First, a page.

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Re: More Inkwells

Having just read Greg Doudna's communication, and now this which supports
it, might I also second the methodological logic implicit in the
argumentation. It makes eminent sense.
Quite a while ago I read and copied out something which I now alter slightly
and quote -- as relevant to one of the basic problems of Qumran studies:
        The hypotheses of the early scholars in the field are like mist on
        They obscure the clear view of facts.
Sincerely, ngc

At 10:37 PM 24/11/96 AST, you wrote:
>I'll let Ian finish this argument by supplying the data I don't have.
>Nearly every tax/tribute paying scene in Egyptian tombs shows a scribe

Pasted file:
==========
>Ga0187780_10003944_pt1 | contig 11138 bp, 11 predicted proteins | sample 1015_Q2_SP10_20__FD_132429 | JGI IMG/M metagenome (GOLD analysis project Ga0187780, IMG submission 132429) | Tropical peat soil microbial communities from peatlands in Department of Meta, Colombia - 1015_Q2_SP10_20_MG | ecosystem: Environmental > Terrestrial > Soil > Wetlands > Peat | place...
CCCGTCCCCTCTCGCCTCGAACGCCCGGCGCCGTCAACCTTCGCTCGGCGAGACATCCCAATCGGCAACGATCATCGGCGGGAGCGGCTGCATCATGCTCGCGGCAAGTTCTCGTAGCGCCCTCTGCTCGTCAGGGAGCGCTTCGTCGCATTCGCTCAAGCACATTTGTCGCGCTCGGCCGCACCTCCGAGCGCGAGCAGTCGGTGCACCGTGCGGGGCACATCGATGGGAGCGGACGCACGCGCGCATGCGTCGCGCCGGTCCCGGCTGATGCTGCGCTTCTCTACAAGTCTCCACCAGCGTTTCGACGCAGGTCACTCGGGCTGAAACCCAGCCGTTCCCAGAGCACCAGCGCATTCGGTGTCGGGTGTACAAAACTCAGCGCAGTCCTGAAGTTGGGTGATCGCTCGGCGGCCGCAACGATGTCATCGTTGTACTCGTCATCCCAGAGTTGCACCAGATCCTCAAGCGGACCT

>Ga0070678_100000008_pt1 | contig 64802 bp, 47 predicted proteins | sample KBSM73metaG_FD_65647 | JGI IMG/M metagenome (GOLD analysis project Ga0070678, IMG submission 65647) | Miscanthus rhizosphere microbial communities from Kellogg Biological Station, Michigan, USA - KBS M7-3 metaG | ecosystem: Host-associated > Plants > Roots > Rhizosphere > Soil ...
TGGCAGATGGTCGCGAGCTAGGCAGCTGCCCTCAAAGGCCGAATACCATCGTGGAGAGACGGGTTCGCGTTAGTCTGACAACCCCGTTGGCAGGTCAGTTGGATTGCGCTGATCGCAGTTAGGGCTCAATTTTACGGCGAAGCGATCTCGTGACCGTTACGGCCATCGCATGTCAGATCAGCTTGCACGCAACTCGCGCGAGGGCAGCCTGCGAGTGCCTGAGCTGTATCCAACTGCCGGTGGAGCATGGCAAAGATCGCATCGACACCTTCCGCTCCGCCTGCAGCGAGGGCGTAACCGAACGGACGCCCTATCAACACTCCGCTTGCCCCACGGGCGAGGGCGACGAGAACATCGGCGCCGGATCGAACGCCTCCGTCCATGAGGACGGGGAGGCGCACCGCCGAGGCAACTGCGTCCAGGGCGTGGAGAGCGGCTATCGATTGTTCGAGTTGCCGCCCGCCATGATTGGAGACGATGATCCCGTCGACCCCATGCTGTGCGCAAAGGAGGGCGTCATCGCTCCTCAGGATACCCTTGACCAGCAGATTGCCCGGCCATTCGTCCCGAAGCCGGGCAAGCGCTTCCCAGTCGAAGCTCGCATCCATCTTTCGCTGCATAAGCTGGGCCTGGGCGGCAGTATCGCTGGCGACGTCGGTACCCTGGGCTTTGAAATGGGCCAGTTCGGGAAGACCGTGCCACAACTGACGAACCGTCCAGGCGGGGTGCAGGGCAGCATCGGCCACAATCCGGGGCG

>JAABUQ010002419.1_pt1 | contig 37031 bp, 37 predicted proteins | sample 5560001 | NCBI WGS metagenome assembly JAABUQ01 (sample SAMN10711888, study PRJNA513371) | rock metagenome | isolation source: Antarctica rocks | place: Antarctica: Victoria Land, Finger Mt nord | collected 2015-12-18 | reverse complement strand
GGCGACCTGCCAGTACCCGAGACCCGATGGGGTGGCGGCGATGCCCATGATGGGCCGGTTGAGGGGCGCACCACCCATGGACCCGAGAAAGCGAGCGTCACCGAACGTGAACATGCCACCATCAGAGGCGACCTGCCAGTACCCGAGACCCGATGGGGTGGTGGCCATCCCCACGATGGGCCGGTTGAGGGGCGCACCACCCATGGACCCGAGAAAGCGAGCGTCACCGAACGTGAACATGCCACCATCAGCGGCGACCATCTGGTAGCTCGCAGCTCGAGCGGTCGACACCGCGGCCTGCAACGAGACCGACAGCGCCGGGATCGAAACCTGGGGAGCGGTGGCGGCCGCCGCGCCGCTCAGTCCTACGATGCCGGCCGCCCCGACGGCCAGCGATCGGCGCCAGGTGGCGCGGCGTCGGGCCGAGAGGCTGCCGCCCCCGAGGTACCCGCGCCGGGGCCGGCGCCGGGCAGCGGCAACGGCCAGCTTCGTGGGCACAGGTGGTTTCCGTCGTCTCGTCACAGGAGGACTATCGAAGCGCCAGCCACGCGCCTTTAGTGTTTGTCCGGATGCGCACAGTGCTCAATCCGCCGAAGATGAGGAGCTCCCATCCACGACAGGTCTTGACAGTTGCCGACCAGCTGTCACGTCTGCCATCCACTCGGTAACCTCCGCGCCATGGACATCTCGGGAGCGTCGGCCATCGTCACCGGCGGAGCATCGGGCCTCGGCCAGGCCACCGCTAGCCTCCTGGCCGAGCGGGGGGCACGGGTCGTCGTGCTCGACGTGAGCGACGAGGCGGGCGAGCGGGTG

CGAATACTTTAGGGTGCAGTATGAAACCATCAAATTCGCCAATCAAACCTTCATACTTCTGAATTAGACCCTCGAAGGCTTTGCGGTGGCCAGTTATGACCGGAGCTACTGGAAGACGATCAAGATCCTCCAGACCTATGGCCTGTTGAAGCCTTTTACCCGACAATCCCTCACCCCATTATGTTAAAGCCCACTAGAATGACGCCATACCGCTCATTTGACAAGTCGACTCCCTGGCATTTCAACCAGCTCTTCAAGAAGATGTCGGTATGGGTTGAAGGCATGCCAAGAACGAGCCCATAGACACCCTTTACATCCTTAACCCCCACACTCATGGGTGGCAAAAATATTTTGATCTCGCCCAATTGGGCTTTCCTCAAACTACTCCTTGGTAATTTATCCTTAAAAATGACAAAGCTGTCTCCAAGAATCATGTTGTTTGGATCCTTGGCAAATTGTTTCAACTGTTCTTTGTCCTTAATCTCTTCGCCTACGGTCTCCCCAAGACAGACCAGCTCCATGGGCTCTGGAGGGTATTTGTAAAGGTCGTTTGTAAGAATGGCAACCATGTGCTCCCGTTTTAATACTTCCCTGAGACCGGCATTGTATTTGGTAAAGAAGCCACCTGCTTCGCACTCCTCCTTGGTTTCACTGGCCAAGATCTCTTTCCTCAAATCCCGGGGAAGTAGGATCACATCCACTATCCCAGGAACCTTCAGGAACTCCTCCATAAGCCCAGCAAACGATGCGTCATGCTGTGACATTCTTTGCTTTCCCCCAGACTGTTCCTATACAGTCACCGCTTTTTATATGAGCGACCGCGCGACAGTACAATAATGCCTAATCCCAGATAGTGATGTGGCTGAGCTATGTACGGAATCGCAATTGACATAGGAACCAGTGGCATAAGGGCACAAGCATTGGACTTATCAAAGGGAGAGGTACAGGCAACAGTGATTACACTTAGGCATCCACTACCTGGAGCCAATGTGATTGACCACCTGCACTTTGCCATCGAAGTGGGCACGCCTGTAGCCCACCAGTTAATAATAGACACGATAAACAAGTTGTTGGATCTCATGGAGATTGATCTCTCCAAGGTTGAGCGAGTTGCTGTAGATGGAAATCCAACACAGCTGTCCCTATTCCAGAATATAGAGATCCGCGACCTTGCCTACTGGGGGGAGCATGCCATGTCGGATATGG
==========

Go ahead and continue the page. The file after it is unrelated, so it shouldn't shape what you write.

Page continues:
>with one pen behind his ear making accounts with another on his stretched
>linen lapboard.  Yet scribe kits finds outside of burials are rare, so I
>understand... (Ian?)
>There were at least three scribe kits in Tut Ankh Amen's tomb.  Does this mean
>that tombs were scriptoriums?  (There were no scrolls found in Tut's tomb
>either, BTW.)
>Maybe Greg and Golb's questioning is likely to be worthwhile?
>Tom Simms


Dr. Naomi G. Cohen
Haifa University